I was born and brought up in New York City. I was around music my whole life. As a kid of 11 years old I got my first guitar and wouldn’t put it down for hours at a time. Fitting with my obsessive personality I spent the next few years (for better or worse?) trying to learn just about every Led Zeppelin song I could. By the time I was 14 or so, I started going to punk shows at CBGBs and other clubs in New York and started listening to Bad Brains, Fugazi, Cro Mags as well as many others. Soon after I started playing with a popular New York punk/hardcore band called Burn. Still just an early teenager, I managed to get into the High School of Performing Arts (yes the same school as the TV show Fame). I quickly realized that I didn’t really fit in there so after a little over a year I had the chance to go on tour for a few weeks with the band, so I left school for good to go on tour. I guess it was then when I realized that music is all I wanted to do.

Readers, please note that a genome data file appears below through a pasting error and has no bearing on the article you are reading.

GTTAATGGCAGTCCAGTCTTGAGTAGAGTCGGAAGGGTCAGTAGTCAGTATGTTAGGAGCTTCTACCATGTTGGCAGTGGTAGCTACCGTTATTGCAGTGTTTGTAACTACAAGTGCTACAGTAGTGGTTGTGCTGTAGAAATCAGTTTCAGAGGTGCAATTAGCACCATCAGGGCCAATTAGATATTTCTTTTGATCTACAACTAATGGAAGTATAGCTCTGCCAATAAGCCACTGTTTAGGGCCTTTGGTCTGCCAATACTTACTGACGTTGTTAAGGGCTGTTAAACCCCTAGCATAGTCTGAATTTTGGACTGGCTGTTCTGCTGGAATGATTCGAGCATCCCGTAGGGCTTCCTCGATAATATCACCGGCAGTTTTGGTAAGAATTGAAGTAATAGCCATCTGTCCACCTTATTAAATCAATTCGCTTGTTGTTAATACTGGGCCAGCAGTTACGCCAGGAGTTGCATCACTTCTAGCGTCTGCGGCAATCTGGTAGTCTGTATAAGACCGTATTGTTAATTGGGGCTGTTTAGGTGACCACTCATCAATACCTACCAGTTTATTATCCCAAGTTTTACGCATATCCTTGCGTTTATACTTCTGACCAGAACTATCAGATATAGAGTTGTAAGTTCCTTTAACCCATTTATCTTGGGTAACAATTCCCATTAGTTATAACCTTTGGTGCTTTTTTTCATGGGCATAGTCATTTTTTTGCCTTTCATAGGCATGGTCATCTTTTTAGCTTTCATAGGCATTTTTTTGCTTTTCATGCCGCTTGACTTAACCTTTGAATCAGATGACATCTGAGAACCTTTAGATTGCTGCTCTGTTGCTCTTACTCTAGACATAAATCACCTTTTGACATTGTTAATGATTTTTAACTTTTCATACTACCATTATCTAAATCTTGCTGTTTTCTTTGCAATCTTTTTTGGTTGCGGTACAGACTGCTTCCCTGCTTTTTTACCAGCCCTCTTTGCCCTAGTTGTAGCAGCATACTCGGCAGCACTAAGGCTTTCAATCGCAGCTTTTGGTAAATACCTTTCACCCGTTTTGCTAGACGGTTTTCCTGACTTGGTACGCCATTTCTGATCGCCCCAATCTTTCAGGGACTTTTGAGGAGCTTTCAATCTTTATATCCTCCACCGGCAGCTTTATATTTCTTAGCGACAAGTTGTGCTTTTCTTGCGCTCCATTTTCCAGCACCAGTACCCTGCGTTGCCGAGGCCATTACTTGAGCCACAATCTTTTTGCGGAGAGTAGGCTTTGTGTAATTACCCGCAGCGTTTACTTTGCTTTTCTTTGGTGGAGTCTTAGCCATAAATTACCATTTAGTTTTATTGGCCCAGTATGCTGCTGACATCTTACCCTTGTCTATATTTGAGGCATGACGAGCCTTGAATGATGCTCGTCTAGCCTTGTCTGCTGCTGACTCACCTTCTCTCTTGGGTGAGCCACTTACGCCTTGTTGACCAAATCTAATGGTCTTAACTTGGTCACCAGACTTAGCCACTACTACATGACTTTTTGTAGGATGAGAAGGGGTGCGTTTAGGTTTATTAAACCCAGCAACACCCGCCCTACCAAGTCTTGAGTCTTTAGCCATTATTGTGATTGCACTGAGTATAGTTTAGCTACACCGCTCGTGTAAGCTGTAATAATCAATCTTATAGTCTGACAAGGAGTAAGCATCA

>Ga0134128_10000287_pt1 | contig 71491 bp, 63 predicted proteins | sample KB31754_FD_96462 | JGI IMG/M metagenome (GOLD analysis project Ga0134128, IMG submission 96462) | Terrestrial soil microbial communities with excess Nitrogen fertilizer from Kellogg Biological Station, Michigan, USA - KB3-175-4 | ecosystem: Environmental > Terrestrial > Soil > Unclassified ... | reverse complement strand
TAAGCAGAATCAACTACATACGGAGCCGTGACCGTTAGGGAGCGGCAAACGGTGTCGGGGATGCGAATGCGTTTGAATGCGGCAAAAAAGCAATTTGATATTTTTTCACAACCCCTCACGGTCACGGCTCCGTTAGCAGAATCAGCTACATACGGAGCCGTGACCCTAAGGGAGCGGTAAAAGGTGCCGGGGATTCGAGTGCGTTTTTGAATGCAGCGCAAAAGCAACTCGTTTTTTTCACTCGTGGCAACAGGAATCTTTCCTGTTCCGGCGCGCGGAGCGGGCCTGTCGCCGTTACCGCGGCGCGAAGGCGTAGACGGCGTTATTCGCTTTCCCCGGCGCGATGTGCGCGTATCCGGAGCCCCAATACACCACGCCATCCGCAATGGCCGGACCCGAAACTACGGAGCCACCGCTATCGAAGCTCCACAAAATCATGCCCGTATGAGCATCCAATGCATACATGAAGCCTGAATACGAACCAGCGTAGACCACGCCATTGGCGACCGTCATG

Then came drugs. By the time I was 17, I had gotten into heroin as well as other things. And it wasn’t long before my life was consumed with it. The next six years I still played music and had a few bands, but drugs would always get in the way. I had a recording studio with a friend of mine but I ended up selling most of the equipment for drugs. When I was 18, to get off heroin I went to play bass with a friend’s noise rock band: Die 116. They were doing a 3-month tour of Europe in the middle of winter playing mostly squats and punk clubs. I thought maybe that would be a good idea. Well, I stopped doing heroin but I drank the whole tour. What else is there to do when your you’re playing an abandoned bomb shelter 3 stories underground in Norway in the middle of winter? When I got back home it didn’t take much time to pick up drugs again. The next 5 years I spent battling heroin addiction and ended up nearly killing myself…a few times.